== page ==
You don’t get an airport named after you for making friends. That and other life lessons await in episode 41, where the boys discuss the ways non-fiction reading fits into a fiction writer’s regimen. After discussing Erin Stalcup’s fresh, compelling story “With Strangers,” they also talk about the different ways writers try to hurl themselves over a high jump bar (metaphorically, mainly) and why sometimes, when you order a burger, you don’t really want a burger.
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- Erin Stalcup’s “With Strangers” is online at H_NGM_AN, and the interview Brian read with her can be found over at the Kenyon Review.
- Technically, Erin Stalcup is the first repeat author on WITTScast. Her story “Population 51, Elevation 15” was part of Freight Stories #8, which the boys read way back on episode 5.
- Ben’s ultimate fate in Oswego may come to resemble an Annie Proulx story.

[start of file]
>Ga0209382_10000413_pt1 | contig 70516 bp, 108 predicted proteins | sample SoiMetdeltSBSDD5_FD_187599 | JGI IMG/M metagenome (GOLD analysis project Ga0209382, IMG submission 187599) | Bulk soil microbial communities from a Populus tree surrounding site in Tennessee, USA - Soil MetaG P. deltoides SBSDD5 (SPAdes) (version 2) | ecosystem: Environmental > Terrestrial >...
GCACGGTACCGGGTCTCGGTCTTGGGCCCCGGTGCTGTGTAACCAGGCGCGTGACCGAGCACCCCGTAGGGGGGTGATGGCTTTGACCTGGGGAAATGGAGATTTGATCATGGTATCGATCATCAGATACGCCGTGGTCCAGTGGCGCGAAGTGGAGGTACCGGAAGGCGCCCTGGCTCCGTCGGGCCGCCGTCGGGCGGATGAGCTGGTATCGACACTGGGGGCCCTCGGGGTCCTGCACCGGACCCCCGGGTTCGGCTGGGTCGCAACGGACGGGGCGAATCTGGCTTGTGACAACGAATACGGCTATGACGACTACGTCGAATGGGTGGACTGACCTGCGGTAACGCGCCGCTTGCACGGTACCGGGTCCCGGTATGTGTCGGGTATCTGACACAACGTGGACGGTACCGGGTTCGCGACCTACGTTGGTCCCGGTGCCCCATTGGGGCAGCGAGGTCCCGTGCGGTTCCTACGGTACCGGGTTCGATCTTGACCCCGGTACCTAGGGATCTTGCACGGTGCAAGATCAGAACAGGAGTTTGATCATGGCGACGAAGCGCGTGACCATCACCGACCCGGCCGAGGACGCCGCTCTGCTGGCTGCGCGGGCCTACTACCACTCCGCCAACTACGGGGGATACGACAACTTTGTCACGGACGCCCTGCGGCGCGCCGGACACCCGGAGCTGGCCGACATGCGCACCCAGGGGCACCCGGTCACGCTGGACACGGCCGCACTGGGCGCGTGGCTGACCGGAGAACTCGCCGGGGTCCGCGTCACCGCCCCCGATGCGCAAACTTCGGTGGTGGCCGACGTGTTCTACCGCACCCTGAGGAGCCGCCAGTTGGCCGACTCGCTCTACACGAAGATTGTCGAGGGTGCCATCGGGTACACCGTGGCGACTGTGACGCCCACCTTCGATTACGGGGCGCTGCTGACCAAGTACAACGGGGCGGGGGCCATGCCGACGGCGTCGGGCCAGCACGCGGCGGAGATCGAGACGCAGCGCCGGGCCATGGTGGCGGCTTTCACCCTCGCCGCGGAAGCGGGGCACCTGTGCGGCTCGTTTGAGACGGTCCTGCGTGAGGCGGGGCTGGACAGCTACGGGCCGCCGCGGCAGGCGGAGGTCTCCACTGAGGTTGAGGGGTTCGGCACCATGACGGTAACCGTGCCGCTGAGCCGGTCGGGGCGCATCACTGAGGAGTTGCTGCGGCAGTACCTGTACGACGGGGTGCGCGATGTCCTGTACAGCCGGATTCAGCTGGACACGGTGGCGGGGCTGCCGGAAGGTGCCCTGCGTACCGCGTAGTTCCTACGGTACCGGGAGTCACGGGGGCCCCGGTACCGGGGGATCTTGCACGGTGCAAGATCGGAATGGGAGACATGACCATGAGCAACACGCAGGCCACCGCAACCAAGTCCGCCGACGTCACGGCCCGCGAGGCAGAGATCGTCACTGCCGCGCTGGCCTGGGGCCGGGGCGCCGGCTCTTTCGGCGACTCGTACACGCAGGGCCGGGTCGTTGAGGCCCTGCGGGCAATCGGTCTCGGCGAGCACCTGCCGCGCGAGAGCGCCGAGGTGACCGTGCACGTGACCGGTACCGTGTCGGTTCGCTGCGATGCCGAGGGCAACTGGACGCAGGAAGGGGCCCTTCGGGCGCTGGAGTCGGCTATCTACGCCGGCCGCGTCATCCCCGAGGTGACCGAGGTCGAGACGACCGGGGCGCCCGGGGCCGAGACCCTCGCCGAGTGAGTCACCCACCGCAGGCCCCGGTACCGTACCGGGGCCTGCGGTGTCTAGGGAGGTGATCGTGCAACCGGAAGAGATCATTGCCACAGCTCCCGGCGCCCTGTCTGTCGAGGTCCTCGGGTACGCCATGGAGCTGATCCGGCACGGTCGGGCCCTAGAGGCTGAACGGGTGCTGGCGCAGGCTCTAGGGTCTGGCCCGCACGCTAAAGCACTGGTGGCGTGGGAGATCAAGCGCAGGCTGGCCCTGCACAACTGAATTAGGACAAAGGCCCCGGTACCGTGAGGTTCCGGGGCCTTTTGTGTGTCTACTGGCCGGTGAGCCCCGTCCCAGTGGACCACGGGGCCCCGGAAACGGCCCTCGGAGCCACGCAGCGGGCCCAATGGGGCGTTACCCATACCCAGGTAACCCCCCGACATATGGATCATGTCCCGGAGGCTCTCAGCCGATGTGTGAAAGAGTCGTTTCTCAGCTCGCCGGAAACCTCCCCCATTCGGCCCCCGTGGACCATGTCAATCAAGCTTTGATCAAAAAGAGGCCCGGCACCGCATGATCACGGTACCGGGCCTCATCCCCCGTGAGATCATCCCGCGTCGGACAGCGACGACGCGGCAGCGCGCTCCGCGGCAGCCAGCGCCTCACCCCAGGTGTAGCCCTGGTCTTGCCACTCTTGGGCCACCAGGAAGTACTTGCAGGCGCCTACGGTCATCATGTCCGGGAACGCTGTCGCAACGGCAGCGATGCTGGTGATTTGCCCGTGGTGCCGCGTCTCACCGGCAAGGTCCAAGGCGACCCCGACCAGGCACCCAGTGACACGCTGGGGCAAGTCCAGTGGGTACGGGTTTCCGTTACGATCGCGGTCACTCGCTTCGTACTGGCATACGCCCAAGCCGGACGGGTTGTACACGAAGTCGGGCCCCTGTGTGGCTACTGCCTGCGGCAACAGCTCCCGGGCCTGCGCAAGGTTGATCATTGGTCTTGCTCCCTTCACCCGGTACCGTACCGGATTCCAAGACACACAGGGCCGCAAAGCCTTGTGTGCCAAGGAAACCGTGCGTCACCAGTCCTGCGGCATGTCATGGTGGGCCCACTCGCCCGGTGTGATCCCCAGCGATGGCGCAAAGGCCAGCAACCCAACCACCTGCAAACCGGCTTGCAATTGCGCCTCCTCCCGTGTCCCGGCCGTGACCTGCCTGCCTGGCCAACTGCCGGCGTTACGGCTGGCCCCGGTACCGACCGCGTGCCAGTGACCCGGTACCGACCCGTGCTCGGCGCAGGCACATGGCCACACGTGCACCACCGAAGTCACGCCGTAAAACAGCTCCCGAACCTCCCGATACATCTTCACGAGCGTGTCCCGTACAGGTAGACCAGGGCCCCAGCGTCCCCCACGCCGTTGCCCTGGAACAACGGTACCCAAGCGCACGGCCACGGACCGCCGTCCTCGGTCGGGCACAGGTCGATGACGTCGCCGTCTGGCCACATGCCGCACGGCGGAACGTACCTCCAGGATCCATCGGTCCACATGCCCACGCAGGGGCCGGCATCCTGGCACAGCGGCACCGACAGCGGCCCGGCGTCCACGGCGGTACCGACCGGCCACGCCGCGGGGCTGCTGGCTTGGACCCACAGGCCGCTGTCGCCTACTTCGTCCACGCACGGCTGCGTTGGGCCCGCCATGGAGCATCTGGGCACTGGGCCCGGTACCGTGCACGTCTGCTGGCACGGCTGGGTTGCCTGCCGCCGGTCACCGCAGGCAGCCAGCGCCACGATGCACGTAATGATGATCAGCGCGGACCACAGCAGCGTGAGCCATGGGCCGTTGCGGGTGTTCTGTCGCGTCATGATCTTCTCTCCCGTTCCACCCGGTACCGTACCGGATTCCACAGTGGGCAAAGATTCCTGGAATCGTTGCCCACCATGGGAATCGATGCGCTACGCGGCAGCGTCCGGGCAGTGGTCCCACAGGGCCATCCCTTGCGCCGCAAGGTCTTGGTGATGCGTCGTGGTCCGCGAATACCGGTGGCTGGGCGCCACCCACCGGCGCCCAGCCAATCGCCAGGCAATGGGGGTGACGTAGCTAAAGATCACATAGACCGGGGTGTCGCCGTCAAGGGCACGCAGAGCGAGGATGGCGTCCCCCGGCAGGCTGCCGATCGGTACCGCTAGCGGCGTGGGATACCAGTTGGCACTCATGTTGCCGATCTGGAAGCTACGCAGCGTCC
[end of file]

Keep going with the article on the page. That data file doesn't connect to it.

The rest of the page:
- Jon recently read Claudia Roth Pierpont’s Roth Unbound, about fiction’s preeminent monk/painter/masturbation enthusiast.
- Roxanne Gay and Jess Walter break the mold of the short story mold without losing its heart.
- Questioning the purpose of writing? Don’t feel like hanging up Christmas lights? You might want to ask yourself a few questions.
- In the realm of non-fiction, Ben’s been watching empires crumble in Ian Morris’ Why the West Rules — For Now and planting the seeds for possible new ones with The Best American Science and Nature Writing.
- Jon has been brushing up on his history and biography, reading both James Srodes’ Allen Dulles and Stephen Kenzer’s The Brothers, about Allen, John Foster, and propaganda posing as Broadway musicals.
- While he digs books about macro topics like storytelling (try Lewis Hyde’s Trickster Makes This World), Brian also goes micro with his non-fiction. In recent years, he’s loved books about the history of dueling (Gentlemen’s Blood by Barbara Holland) and jetpacks (Jetpack Dreams by Mac Montandon).
- While immersing himself in fiction’s past with Wuthering Heights, Jon also considers possible innovation in its future (sparked by this Mazda commercial about high jumpers).